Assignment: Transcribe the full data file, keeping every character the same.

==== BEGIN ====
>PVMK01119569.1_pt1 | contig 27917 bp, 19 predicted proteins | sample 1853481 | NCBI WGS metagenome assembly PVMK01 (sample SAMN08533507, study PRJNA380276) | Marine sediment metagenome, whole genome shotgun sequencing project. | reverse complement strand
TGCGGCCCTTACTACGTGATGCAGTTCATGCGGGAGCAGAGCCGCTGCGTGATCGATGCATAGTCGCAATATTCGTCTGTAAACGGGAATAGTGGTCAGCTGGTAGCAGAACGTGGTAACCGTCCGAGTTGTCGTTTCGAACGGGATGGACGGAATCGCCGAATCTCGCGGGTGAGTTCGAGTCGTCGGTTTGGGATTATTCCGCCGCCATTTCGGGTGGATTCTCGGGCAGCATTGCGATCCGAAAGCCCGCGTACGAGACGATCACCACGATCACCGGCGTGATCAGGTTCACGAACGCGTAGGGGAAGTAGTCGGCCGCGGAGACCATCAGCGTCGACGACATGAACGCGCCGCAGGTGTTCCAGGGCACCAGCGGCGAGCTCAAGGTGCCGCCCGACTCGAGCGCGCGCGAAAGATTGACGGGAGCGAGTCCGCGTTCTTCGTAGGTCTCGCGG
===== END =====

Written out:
>PVMK01119569.1_pt1 | contig 27917 bp, 19 predicted proteins | sample 1853481 | NCBI WGS metagenome assembly PVMK01 (sample SAMN08533507, study PRJNA380276) | Marine sediment metagenome, whole genome shotgun sequencing project. | reverse complement strand
TGCGGCCCTTACTACGTGATGCAGTTCATGCGGGAGCAGAGCCGCTGCGTGATCGATGCATAGTCGCAATATTCGTCTGTAAACGGGAATAGTGGTCAGCTGGTAGCAGAACGTGGTAACCGTCCGAGTTGTCGTTTCGAACGGGATGGACGGAATCGCCGAATCTCGCGGGTGAGTTCGAGTCGTCGGTTTGGGATTATTCCGCCGCCATTTCGGGTGGATTCTCGGGCAGCATTGCGATCCGAAAGCCCGCGTACGAGACGATCACCACGATCACCGGCGTGATCAGGTTCACGAACGCGTAGGGGAAGTAGTCGGCCGCGGAGACCATCAGCGTCGACGACATGAACGCGCCGCAGGTGTTCCAGGGCACCAGCGGCGAGCTCAAGGTGCCGCCCGACTCGAGCGCGCGCGAAAGATTGACGGGAGCGAGTCCGCGTTCTTCGTAGGTCTCGCGG